Transparency is at the heart of the climate emergency. If countries do not take efforts to become transparent about their climate contributions we will not be able to move from planning to action, and we cannot win the fight against climate change.
Since the start of the year, 11 developing countries around the world have reported on their progress around transparency through the submission of Biennial Update Reports. This is all the more impressive when you consider that for developing countries, collecting and managing data on their sources of greenhouse gas emissions and analyzing the trends is no easy feat. Tracking climate data against other targets such as Nationally Determined Contributions (NDCs) and Sustainable Development Goals (SDGs), reporting the results, and providing quality assurance and control is quite challenging; many developing countries, including small island states, lack the capacity and resources to undertake such processes.
Nevertheless, the process of working towards climate transparency is an extremely valuable one.
Why is climate transparency so important?
Reliable, scientific climate data can help us make informed decisions.
If there’s a lesson we learned (and relearned) from the COVID-19 pandemic, it’s that updated, reliable scientific data is essential for policymakers to make informed decisions, especially in times of crisis.
When a country can collect, analyze, and present climate data, it can assess its individual circumstance, needs, and priorities, as well as the progress or lack thereof. When countries have solid data, they can make tailored, effective, and realistic climate policies, develop plans, and assess the support needed.
Vanuatu estimated that, in order to implement its mitigation plans it committed to as part of its national climate pledges, they would need approximately US$180 million. The country is now better positioned to quantify mitigation and adaptation resource needs in each sector and to elaborate more targeted and robust proposals to be funded by donors and public sector investments.
Transparency can help us mainstream climate in the COVID-19 response and beyond.
Since early 2020, governments have introduced fiscal stimulus packages to soften the effects of the pandemic. Yet, a UN Environment report reveals that, US$368 billion out of US$14.6 trillion, or ONLY 18 percent of rescue and recovery spending took the environment and climate into account that year.
The case for a green, climate-positive recovery cannot be complete without collecting and analyzing data on governments’ recovery packages and measuring it against the low-carbon investments needed to achieve the goals of the Paris Agreement. Setting up transparency systems that track and analyze investments not only holds governments accountable for their climate commitments but ensures that a net-zero future is within reach.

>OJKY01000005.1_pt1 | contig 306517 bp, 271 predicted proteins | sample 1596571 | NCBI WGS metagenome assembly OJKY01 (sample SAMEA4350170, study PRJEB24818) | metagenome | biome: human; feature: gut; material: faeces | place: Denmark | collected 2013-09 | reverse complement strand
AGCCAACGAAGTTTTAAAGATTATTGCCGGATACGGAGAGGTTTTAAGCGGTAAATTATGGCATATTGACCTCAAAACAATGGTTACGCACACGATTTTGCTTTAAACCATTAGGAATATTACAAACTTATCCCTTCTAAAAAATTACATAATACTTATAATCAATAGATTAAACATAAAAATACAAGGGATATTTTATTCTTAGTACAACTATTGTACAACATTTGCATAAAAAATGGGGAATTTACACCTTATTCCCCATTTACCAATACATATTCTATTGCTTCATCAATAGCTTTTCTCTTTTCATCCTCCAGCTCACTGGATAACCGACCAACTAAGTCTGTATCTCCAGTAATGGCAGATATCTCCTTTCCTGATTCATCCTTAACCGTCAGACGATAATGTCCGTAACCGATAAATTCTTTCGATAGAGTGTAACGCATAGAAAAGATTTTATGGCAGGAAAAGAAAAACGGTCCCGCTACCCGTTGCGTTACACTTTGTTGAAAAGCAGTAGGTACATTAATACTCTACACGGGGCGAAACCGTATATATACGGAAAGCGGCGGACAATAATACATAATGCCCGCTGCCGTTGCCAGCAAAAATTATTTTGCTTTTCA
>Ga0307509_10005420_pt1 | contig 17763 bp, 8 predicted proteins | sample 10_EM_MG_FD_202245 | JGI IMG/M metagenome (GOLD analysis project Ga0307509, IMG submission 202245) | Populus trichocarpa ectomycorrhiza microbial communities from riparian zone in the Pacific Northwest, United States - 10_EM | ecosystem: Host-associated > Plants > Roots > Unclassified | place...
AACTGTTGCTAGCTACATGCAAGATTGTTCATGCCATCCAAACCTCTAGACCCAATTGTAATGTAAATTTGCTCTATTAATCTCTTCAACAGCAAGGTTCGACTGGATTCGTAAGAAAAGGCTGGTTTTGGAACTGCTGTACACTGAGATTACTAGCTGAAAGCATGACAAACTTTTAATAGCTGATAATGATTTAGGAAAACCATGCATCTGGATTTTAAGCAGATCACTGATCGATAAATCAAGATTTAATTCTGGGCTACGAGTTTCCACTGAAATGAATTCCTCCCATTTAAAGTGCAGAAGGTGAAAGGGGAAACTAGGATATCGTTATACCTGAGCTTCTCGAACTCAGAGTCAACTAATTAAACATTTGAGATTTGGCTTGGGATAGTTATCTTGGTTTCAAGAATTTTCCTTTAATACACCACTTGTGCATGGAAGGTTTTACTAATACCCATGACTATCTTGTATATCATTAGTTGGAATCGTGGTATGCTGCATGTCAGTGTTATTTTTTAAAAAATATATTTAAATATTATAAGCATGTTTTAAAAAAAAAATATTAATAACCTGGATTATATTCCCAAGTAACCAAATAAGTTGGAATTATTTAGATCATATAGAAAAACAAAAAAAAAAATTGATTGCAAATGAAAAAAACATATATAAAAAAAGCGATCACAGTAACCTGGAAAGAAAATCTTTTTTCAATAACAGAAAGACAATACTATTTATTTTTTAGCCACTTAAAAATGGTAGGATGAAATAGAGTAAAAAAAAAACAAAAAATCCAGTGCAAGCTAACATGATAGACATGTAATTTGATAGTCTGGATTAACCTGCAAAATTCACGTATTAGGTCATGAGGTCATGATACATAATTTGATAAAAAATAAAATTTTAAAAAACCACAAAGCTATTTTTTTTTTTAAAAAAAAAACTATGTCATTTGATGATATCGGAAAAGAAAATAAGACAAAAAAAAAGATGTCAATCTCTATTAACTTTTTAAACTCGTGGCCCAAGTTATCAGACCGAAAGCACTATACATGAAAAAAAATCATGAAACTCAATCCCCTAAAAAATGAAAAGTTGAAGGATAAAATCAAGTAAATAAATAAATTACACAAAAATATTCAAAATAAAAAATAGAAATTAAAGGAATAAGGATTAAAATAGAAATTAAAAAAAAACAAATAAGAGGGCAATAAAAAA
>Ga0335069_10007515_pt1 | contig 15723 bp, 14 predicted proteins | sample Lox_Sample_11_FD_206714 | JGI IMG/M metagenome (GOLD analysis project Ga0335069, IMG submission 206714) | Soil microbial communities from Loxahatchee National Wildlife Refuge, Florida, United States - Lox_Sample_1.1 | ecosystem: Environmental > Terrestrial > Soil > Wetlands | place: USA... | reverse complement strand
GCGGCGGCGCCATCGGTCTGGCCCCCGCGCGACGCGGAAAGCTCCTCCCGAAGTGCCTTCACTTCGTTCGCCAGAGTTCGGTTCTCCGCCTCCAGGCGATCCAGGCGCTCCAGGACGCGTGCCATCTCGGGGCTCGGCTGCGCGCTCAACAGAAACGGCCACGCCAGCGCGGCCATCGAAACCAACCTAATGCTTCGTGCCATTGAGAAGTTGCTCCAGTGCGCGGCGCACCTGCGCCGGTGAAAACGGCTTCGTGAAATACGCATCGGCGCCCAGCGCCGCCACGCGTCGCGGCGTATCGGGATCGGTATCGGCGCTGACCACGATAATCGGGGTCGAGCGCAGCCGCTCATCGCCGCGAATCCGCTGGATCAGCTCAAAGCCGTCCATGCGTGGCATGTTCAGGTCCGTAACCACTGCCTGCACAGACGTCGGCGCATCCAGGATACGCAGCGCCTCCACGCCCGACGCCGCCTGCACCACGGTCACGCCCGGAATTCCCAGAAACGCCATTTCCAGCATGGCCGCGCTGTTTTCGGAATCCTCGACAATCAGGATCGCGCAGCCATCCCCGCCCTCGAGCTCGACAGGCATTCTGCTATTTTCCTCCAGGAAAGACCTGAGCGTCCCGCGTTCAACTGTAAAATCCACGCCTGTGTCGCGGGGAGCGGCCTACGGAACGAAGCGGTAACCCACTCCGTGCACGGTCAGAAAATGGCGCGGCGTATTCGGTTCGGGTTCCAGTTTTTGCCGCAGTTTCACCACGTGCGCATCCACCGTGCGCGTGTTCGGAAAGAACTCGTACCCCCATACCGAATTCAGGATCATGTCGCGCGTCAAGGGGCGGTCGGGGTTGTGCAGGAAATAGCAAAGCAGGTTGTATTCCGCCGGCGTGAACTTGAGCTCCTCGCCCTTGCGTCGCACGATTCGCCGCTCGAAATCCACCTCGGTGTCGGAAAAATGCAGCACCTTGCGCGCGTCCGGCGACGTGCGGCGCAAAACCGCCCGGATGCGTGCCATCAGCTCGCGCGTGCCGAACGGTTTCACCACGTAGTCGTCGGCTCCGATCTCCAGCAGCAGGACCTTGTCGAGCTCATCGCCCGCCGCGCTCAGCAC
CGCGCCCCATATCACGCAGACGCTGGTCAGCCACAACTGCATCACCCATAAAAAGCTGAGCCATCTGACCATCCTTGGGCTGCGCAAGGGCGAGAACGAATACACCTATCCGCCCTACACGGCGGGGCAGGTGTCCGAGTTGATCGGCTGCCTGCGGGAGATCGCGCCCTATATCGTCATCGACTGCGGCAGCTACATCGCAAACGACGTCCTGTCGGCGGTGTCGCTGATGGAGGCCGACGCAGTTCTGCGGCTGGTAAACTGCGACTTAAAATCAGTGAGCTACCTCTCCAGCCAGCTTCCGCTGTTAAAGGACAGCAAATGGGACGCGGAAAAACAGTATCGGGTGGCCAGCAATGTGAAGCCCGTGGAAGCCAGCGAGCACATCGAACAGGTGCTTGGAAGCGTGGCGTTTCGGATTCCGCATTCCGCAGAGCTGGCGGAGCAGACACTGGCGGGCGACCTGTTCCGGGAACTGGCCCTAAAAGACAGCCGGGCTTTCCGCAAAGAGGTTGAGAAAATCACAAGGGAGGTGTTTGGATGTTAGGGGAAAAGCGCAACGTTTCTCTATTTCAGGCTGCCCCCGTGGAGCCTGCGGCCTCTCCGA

More data is needed to increase transparency around climate-positive investments and financing. Colombia has set up an online climate finance platform, providing updated data on domestic climate public funding, on international climate funding and on private sector climate financing. The platform also geo-references those initiatives in a country map and provides clear data to decision makers on where those actions are taking place, and the results those investments are generating. In doing so, Colombia can better align its financial needs with the ambitious goals presented in its climate pledge and track and monitor their achievement.
Data can help promote gender equality and women’s empowerment.
Stronger engagement of gender equality is key to a sustainable, low-carbon global recovery. The UNFCCC process has allowed countries to recognize that the specific needs, priorities and capabilities of women and men need to be addressed in their actions to address climate change. Ensuring that women and men are equally involved in climate action, as well as in policies, programmes, and funds, can only be guaranteed through a transparent, monitoring, reporting, and verification system. When we have gender equality tools and data systems that help us track and report on gender-responsive climate mitigation efforts, we have a stronger case to explain the significance of including a gender lens on climate action.
An example of this can be found in Uruguay, which launched a domestic programming monitoring, verification, and reporting system where it ensures that gender is mainstreamed in its activities. It tracks its Nationally Determined Contribution targets, measures mitigation and adaptation, gender, and greenhouse gas inventory, among other things. This has allowed Uruguay to track the progress of each action and serve as a control panel for decision makers.
Join the movement for greater climate transparency
All of this would not be possible if citizens and governments do not grasp the full value of why transparency matters. Climate action relies on people’s awareness, capacities, and knowledge.
If we truly want sustainable transparency and accountability, we must call for a system change that addresses the climate emergency across all levels of society. That time is now, before it’s too late.
Editor’s Note: UNDP has joined 13 other international entities on a global campaign, #Data4BetterClimateAction, to promote the importance of transparency. You can read the press release and learn more about the campaign.